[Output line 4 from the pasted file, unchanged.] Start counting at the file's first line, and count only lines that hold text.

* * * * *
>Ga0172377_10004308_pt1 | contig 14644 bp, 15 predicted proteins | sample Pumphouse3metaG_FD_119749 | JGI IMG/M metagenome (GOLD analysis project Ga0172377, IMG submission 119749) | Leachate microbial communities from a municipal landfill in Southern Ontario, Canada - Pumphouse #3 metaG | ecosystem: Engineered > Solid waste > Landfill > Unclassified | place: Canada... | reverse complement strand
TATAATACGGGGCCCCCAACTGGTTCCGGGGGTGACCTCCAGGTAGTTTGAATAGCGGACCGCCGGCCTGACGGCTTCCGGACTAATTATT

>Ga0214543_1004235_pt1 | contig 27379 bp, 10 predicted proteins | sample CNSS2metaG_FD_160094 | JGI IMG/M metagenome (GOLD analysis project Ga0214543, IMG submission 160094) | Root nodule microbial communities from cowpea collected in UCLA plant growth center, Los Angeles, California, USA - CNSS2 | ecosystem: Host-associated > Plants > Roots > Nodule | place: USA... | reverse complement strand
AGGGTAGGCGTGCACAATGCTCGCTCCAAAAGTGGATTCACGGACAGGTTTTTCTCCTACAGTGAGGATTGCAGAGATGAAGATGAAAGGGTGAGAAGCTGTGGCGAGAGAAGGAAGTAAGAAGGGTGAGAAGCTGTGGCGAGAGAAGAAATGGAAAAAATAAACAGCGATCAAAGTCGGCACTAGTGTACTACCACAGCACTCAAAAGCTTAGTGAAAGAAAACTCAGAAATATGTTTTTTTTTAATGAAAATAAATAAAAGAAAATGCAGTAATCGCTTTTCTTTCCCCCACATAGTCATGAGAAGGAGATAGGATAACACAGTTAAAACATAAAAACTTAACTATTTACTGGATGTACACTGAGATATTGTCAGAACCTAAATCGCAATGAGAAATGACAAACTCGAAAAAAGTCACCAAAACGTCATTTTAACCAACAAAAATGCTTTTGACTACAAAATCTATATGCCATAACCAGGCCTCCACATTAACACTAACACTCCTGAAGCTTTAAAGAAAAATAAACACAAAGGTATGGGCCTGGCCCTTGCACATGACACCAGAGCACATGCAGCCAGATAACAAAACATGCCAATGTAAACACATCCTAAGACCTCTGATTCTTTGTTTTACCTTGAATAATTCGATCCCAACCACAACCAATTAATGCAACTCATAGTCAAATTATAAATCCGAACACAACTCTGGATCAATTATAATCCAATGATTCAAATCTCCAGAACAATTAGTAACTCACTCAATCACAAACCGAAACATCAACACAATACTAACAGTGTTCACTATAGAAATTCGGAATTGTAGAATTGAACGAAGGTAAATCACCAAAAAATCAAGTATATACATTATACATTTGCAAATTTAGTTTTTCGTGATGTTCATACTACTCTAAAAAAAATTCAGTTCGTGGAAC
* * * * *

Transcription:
AGGGTAGGCGTGCACAATGCTCGCTCCAAAAGTGGATTCACGGACAGGTTTTTCTCCTACAGTGAGGATTGCAGAGATGAAGATGAAAGGGTGAGAAGCTGTGGCGAGAGAAGGAAGTAAGAAGGGTGAGAAGCTGTGGCGAGAGAAGAAATGGAAAAAATAAACAGCGATCAAAGTCGGCACTAGTGTACTACCACAGCACTCAAAAGCTTAGTGAAAGAAAACTCAGAAATATGTTTTTTTTTAATGAAAATAAATAAAAGAAAATGCAGTAATCGCTTTTCTTTCCCCCACATAGTCATGAGAAGGAGATAGGATAACACAGTTAAAACATAAAAACTTAACTATTTACTGGATGTACACTGAGATATTGTCAGAACCTAAATCGCAATGAGAAATGACAAACTCGAAAAAAGTCACCAAAACGTCATTTTAACCAACAAAAATGCTTTTGACTACAAAATCTATATGCCATAACCAGGCCTCCACATTAACACTAACACTCCTGAAGCTTTAAAGAAAAATAAACACAAAGGTATGGGCCTGGCCCTTGCACATGACACCAGAGCACATGCAGCCAGATAACAAAACATGCCAATGTAAACACATCCTAAGACCTCTGATTCTTTGTTTTACCTTGAATAATTCGATCCCAACCACAACCAATTAATGCAACTCATAGTCAAATTATAAATCCGAACACAACTCTGGATCAATTATAATCCAATGATTCAAATCTCCAGAACAATTAGTAACTCACTCAATCACAAACCGAAACATCAACACAATACTAACAGTGTTCACTATAGAAATTCGGAATTGTAGAATTGAACGAAGGTAAATCACCAAAAAATCAAGTATATACATTATACATTTGCAAATTTAGTTTTTCGTGATGTTCATACTACTCTAAAAAAAATTCAGTTCGTGGAAC